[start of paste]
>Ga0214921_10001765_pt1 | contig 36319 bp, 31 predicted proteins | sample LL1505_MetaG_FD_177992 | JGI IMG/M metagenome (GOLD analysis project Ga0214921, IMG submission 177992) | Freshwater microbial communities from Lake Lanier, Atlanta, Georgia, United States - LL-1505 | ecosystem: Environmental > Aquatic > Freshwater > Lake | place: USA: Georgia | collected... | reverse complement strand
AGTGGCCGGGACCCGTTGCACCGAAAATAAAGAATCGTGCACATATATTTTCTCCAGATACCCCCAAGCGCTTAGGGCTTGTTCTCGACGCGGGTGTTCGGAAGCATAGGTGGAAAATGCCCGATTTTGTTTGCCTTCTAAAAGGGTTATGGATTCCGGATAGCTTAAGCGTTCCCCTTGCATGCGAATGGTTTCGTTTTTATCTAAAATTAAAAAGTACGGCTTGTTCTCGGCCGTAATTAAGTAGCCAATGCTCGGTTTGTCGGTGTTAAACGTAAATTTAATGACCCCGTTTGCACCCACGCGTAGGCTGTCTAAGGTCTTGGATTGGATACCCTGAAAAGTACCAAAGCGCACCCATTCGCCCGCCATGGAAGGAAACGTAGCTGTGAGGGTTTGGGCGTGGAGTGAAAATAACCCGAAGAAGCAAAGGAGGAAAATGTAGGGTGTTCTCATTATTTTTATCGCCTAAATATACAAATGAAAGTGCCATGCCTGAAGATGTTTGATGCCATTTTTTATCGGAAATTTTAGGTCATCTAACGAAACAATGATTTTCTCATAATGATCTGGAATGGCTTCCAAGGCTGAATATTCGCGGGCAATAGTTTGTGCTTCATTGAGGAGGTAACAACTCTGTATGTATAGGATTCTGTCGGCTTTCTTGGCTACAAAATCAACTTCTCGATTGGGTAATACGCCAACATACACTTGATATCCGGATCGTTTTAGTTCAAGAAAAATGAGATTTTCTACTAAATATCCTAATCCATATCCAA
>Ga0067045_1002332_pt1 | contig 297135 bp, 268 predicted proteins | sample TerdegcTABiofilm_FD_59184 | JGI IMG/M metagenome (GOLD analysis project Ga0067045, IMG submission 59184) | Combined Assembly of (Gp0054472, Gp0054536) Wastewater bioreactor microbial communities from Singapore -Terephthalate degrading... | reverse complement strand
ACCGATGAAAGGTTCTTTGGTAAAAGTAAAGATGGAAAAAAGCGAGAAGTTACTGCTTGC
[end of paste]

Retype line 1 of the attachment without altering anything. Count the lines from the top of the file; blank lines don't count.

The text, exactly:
>Ga0214921_10001765_pt1 | contig 36319 bp, 31 predicted proteins | sample LL1505_MetaG_FD_177992 | JGI IMG/M metagenome (GOLD analysis project Ga0214921, IMG submission 177992) | Freshwater microbial communities from Lake Lanier, Atlanta, Georgia, United States - LL-1505 | ecosystem: Environmental > Aquatic > Freshwater > Lake | place: USA: Georgia | collected... | reverse complement strand